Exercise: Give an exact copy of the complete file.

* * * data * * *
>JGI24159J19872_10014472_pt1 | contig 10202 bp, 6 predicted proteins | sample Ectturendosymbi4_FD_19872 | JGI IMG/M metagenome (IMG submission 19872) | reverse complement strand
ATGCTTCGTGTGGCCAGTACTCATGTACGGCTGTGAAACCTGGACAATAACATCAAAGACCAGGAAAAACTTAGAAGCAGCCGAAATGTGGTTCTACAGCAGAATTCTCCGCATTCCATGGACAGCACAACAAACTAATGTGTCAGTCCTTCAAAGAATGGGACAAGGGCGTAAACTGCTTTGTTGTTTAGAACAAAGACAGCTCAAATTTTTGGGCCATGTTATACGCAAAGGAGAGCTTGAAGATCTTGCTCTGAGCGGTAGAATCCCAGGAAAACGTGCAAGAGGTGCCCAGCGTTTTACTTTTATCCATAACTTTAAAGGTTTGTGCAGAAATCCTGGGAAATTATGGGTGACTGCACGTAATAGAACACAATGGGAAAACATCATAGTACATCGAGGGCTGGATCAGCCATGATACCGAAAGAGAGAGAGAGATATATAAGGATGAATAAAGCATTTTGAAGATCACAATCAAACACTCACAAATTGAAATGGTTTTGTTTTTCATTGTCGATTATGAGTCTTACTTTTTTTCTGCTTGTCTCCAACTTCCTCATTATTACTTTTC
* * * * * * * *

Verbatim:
>JGI24159J19872_10014472_pt1 | contig 10202 bp, 6 predicted proteins | sample Ectturendosymbi4_FD_19872 | JGI IMG/M metagenome (IMG submission 19872) | reverse complement strand
ATGCTTCGTGTGGCCAGTACTCATGTACGGCTGTGAAACCTGGACAATAACATCAAAGACCAGGAAAAACTTAGAAGCAGCCGAAATGTGGTTCTACAGCAGAATTCTCCGCATTCCATGGACAGCACAACAAACTAATGTGTCAGTCCTTCAAAGAATGGGACAAGGGCGTAAACTGCTTTGTTGTTTAGAACAAAGACAGCTCAAATTTTTGGGCCATGTTATACGCAAAGGAGAGCTTGAAGATCTTGCTCTGAGCGGTAGAATCCCAGGAAAACGTGCAAGAGGTGCCCAGCGTTTTACTTTTATCCATAACTTTAAAGGTTTGTGCAGAAATCCTGGGAAATTATGGGTGACTGCACGTAATAGAACACAATGGGAAAACATCATAGTACATCGAGGGCTGGATCAGCCATGATACCGAAAGAGAGAGAGAGATATATAAGGATGAATAAAGCATTTTGAAGATCACAATCAAACACTCACAAATTGAAATGGTTTTGTTTTTCATTGTCGATTATGAGTCTTACTTTTTTTCTGCTTGTCTCCAACTTCCTCATTATTACTTTTC